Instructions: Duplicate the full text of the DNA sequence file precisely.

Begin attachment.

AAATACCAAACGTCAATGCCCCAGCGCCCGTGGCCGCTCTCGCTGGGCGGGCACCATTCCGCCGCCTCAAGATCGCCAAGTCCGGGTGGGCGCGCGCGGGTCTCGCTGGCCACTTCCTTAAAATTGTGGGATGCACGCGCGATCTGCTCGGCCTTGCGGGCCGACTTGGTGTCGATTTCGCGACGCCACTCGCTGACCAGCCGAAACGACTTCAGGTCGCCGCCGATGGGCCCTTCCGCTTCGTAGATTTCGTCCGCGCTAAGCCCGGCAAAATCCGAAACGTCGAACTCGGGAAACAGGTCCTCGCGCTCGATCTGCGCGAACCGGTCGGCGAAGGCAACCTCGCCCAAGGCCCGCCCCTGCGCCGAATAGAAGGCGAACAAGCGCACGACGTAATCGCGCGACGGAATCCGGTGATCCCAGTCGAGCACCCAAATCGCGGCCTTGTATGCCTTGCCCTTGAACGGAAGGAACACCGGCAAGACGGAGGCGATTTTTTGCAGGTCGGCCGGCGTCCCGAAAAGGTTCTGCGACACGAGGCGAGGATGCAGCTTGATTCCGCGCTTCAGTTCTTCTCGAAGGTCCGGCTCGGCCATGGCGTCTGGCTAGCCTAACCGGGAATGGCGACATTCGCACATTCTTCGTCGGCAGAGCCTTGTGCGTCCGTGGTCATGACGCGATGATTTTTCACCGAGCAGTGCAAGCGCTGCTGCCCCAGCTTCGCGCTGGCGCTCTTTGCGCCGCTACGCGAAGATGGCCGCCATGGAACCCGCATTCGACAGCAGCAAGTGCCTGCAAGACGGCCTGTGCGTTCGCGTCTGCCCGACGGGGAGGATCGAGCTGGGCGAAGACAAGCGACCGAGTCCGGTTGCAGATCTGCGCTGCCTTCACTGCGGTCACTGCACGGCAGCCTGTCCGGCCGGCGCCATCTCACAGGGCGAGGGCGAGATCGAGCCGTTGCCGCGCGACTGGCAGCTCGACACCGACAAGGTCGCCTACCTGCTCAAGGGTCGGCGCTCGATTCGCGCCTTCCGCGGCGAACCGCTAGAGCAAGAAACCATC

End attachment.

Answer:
AAATACCAAACGTCAATGCCCCAGCGCCCGTGGCCGCTCTCGCTGGGCGGGCACCATTCCGCCGCCTCAAGATCGCCAAGTCCGGGTGGGCGCGCGCGGGTCTCGCTGGCCACTTCCTTAAAATTGTGGGATGCACGCGCGATCTGCTCGGCCTTGCGGGCCGACTTGGTGTCGATTTCGCGACGCCACTCGCTGACCAGCCGAAACGACTTCAGGTCGCCGCCGATGGGCCCTTCCGCTTCGTAGATTTCGTCCGCGCTAAGCCCGGCAAAATCCGAAACGTCGAACTCGGGAAACAGGTCCTCGCGCTCGATCTGCGCGAACCGGTCGGCGAAGGCAACCTCGCCCAAGGCCCGCCCCTGCGCCGAATAGAAGGCGAACAAGCGCACGACGTAATCGCGCGACGGAATCCGGTGATCCCAGTCGAGCACCCAAATCGCGGCCTTGTATGCCTTGCCCTTGAACGGAAGGAACACCGGCAAGACGGAGGCGATTTTTTGCAGGTCGGCCGGCGTCCCGAAAAGGTTCTGCGACACGAGGCGAGGATGCAGCTTGATTCCGCGCTTCAGTTCTTCTCGAAGGTCCGGCTCGGCCATGGCGTCTGGCTAGCCTAACCGGGAATGGCGACATTCGCACATTCTTCGTCGGCAGAGCCTTGTGCGTCCGTGGTCATGACGCGATGATTTTTCACCGAGCAGTGCAAGCGCTGCTGCCCCAGCTTCGCGCTGGCGCTCTTTGCGCCGCTACGCGAAGATGGCCGCCATGGAACCCGCATTCGACAGCAGCAAGTGCCTGCAAGACGGCCTGTGCGTTCGCGTCTGCCCGACGGGGAGGATCGAGCTGGGCGAAGACAAGCGACCGAGTCCGGTTGCAGATCTGCGCTGCCTTCACTGCGGTCACTGCACGGCAGCCTGTCCGGCCGGCGCCATCTCACAGGGCGAGGGCGAGATCGAGCCGTTGCCGCGCGACTGGCAGCTCGACACCGACAAGGTCGCCTACCTGCTCAAGGGTCGGCGCTCGATTCGCGCCTTCCGCGGCGAACCGCTAGAGCAAGAAACCATC